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Grasmere, at 1 mile long, half a mile wide and 75 feet deep, would be an attractive and popular tourist area even without its Wordsworth connections. ‘The most loveliest spot than man hath found’ was Wordsworth’s famous quote describing the area of Lakeland that he most loved. The small island in the middle of the lake was Wordsworth’s favourite destination while he was staying at nearby Dove Cottage. The island is owned by the National Trust, and visitors should not land there, tempting though it is.
Grasmere Island, which sits within lake Grasmere, attracted the attention of Canon Hardwicke Rawnsley when it was put up for sale in 1893. Rawnsley was a great defender of the Lake District landscape and he recognised that no organisation existed to protect it from private ownership and potential development. Sir Robert Hunter and Octavia Hill had been discussing for some years the need for a national organisation which would hold lands for the public, but it was the private sale of important sites, including Grasmere Island, that sparked the course of events that led to the formation of the National Trust.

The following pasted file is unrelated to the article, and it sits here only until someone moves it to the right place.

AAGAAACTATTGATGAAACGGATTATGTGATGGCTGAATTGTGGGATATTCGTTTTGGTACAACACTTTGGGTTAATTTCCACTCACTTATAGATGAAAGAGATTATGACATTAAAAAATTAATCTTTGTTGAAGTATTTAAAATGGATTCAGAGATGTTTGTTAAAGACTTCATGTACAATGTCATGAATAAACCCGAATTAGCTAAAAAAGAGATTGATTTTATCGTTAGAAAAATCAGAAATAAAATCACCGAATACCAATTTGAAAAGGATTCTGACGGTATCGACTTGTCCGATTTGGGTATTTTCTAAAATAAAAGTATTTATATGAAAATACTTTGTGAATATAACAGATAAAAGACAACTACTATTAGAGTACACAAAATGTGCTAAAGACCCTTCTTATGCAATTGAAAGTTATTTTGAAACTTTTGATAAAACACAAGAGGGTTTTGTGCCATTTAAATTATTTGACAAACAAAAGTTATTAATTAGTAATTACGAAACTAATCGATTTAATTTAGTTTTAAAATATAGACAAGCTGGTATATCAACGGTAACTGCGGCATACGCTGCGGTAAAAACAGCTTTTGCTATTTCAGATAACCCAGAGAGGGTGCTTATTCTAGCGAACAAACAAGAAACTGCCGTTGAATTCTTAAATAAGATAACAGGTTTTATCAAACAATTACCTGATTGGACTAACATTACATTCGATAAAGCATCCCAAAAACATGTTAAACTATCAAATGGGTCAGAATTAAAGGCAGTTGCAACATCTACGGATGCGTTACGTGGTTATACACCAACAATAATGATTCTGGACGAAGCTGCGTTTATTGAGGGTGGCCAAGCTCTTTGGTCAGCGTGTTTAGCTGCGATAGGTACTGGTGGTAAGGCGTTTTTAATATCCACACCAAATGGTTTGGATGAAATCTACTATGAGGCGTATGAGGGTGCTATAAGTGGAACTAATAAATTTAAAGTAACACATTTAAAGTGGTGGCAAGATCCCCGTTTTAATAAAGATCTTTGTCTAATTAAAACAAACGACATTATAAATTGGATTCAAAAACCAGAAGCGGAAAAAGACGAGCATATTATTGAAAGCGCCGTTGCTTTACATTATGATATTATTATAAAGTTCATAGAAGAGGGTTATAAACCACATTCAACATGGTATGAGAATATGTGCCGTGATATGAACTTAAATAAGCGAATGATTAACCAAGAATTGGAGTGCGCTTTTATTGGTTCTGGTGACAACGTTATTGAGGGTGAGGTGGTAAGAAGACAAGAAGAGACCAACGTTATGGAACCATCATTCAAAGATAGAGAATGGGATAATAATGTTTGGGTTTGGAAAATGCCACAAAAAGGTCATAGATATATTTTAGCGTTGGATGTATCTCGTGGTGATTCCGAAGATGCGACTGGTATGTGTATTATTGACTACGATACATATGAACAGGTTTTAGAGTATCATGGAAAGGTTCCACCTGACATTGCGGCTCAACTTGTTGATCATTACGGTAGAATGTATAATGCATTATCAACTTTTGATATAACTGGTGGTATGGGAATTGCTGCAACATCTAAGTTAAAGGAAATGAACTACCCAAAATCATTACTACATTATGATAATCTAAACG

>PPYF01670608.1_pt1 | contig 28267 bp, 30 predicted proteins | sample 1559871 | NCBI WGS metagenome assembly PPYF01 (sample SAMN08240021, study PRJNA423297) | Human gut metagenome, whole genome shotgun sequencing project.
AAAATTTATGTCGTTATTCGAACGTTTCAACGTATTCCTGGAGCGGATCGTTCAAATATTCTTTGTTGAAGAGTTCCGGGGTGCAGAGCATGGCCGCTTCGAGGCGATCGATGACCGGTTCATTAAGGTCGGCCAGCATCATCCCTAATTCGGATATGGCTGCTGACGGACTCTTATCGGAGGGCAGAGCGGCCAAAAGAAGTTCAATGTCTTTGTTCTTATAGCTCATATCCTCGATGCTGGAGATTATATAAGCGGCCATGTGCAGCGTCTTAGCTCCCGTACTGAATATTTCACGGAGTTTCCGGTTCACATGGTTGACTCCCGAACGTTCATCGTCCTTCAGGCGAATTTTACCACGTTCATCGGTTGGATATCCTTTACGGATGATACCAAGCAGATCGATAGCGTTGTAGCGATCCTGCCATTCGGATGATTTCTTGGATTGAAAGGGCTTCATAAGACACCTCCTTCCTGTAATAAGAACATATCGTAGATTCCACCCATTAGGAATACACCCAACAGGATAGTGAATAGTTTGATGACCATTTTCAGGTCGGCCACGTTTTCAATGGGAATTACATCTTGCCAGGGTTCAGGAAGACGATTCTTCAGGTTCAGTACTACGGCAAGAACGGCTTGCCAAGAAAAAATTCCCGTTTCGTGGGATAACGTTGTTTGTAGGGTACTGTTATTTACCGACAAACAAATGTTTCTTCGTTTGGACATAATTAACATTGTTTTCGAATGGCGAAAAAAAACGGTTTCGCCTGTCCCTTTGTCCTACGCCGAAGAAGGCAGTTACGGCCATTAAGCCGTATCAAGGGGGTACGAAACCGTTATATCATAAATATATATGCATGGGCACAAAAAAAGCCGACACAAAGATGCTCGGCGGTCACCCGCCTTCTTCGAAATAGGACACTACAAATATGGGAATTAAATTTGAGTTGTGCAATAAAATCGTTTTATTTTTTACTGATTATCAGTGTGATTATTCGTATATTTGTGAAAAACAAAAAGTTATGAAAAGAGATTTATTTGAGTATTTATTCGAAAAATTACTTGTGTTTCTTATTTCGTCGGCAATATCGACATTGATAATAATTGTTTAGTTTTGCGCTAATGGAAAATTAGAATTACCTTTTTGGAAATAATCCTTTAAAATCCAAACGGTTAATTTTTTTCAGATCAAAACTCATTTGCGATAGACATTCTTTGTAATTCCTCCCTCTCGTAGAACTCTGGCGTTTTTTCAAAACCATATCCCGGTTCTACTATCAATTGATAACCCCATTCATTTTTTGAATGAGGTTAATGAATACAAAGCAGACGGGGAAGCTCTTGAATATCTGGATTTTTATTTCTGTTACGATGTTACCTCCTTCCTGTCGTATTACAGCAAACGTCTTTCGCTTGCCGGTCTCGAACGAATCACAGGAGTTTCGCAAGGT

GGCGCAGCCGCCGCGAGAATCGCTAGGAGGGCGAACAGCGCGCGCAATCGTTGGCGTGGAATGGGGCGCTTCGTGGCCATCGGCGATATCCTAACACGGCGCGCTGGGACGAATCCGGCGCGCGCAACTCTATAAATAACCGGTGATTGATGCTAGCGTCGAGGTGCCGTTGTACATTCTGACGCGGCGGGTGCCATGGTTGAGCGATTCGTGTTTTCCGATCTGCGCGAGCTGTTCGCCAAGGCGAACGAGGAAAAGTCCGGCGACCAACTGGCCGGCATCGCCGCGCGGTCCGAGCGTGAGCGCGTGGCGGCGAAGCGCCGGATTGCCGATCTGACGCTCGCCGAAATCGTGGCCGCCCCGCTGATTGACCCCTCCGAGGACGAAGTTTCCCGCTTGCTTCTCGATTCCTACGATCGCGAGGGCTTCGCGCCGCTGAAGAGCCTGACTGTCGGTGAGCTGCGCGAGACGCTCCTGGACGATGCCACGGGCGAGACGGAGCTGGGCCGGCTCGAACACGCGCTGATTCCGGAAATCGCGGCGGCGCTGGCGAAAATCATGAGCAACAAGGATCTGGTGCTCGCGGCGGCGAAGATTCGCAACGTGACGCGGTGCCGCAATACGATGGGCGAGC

Villa on the Island of Salgnon, a created islet in Lake Geneva, with Dents du Midi (mountains) in the background.
The Iron Pot is a chunk of rock at the mouth of the Derwent. The lighthouse “is significant for several reasons. It was the first lighthouse built in Tasmania, it is the second oldest lighthouse built in Australia, it is the oldest original tower in Australia, it was the first to utilise a locally made optic, and was the first Australian lighthouse to use solar power.”